The literary giant, considered to be one of the greatest Spanish-language authors of all time, had spent nine days in hospital with a lung and urinary tract infection this month.
A source close to his family confirmed his death. He had been recovering from pneumonia in his Mexico City home since 8 April and was reported to have been in a fragile condition.
The Colombian author of One Hundred Years of Solitude was diagnosed with lymphatic cancer about 12 years ago and battled it successfully before being diagnosed with Alzheimer’s disease in 2006.
He was admitted into hospital for an infection, dehydration and pneumonia. His death was confirmed by two people close to the family who spoke on condition of anonymity out of respect for the privacy of his wife, Mercedes and two sons, Rodrigo and Gonzalo.
Reports in a Mexican newspaper this month that the cancer had returned and spread to his lungs, lymph nodes and liver were publicly denied by Colombian President Juan Manual Santos. “What they told me is that he had pneumonia, he has got over that, he remains in delicate health which is a reality of his age,” Santos told reporters after speaking to a member of Garcia Marquez’s family.“It is not true what was published in the Mexican newspaper that he is riddled with cancer, that’s not true.”
The 1967 novel One Hundred Years Of Solitude remains his best known work, selling 30 million copies in more than 25 languages. In a career spanning more than 60 years his books – among themChronicle of a Death Foretold, Love in the Time of Cholera and Autumn of the Patriarch – outsold everything published in Spanish except the Bible.
The author, whose career spanned journalism and fantastical novels said to have defined and popularised the genre of magic realism, has made few public appearances in recent years.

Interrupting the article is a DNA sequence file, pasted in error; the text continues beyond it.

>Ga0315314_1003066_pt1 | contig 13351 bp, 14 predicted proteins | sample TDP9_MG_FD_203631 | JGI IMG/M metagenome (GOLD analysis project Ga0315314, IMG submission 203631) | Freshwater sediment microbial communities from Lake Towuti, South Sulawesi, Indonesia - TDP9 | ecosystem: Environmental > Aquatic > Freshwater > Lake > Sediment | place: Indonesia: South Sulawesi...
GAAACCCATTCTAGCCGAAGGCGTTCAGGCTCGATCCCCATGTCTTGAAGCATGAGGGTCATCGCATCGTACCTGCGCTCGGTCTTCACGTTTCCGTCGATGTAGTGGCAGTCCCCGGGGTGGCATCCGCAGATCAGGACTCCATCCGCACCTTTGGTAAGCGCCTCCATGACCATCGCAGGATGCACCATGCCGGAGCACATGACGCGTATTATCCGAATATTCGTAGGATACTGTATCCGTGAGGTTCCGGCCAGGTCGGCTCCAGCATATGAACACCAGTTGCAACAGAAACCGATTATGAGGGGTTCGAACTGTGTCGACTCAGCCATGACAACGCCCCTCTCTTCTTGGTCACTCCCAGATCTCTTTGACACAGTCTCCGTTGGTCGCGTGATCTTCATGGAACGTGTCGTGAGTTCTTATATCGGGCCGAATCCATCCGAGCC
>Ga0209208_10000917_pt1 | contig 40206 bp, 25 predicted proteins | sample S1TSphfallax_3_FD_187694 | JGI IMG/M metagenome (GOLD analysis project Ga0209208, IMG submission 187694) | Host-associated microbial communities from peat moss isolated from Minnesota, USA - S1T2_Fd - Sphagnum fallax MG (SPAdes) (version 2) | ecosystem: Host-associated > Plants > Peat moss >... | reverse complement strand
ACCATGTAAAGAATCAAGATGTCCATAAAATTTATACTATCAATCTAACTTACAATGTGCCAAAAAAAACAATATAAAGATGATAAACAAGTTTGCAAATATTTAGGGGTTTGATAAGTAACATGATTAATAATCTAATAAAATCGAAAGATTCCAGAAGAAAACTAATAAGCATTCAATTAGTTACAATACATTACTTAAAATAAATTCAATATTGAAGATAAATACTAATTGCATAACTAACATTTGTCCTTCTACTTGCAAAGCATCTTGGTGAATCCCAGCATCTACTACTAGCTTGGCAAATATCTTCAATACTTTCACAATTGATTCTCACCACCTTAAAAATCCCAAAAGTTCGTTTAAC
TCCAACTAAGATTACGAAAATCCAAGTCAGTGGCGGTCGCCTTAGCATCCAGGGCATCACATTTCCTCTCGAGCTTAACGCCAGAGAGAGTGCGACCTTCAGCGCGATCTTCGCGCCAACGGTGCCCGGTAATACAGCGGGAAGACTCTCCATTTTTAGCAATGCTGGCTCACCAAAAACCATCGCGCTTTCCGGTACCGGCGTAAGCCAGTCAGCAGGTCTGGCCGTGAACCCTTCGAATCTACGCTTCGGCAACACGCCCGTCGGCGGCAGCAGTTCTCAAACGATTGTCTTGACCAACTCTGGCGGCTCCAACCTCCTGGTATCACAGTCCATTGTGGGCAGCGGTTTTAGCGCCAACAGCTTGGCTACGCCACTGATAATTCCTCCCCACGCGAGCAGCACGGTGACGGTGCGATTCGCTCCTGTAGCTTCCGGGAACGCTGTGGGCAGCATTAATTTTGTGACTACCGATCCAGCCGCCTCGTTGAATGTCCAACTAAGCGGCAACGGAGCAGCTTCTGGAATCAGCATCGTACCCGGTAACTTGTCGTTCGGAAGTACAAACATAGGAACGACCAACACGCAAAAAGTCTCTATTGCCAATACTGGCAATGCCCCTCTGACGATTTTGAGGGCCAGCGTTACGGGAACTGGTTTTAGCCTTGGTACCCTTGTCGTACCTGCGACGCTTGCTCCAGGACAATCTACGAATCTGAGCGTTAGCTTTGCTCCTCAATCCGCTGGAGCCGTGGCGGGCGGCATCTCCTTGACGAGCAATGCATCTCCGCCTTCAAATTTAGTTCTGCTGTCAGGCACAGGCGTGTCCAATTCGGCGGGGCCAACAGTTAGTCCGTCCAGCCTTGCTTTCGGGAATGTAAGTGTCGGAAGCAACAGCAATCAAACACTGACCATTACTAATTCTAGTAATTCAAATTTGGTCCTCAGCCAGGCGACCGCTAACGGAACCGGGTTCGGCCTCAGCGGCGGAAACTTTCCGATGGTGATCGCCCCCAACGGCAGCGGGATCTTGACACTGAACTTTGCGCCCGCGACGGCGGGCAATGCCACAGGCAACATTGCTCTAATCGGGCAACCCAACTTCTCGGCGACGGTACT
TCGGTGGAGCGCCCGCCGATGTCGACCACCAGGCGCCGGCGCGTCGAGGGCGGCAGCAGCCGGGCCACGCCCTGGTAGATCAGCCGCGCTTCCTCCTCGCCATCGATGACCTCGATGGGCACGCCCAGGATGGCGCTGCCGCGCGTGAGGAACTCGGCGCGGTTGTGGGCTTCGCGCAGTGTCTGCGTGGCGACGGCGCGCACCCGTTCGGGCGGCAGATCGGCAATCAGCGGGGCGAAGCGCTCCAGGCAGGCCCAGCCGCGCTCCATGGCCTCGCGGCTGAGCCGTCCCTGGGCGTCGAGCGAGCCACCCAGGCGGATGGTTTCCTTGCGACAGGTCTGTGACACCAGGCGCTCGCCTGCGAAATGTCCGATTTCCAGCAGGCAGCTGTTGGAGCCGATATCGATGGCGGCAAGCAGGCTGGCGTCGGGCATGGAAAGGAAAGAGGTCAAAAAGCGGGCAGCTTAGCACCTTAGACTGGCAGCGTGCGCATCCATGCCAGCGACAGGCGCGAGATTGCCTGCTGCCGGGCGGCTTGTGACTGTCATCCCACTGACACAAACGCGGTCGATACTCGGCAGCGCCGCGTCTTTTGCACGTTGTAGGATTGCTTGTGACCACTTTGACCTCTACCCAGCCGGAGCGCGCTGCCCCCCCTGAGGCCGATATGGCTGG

He was feted before the press on his birthday last month by friends and well-wishers who brought him cake and flowers outside his home in an exclusive neighbourhood in the south of Mexico City. He did not speak at the event.
Gerald Martin, Garcia Marquez’s semi-official biographer, told The Associated Press that One Hundred Years of Solitude was “the first novel in which Latin Americans recognised themselves, that defined them, celebrated their passion, their intensity, their spirituality and superstition, their grand propensity for failure.”
Known to his friends as Gabo, he was highly political and campaigned for Latin American unity and an end to American meddling in the region. He had a personal friendship with former Cuban leader Fidel Castro.
Born in the small Colombian town of Aracataca, he won the Nobel Prize for literature in 1982 “for his novels and short stories, in which the fantastic and the realistic are combined in a richly composed world of imagination, reflecting a continent’s life and conflicts,” according to the Nobel Prize website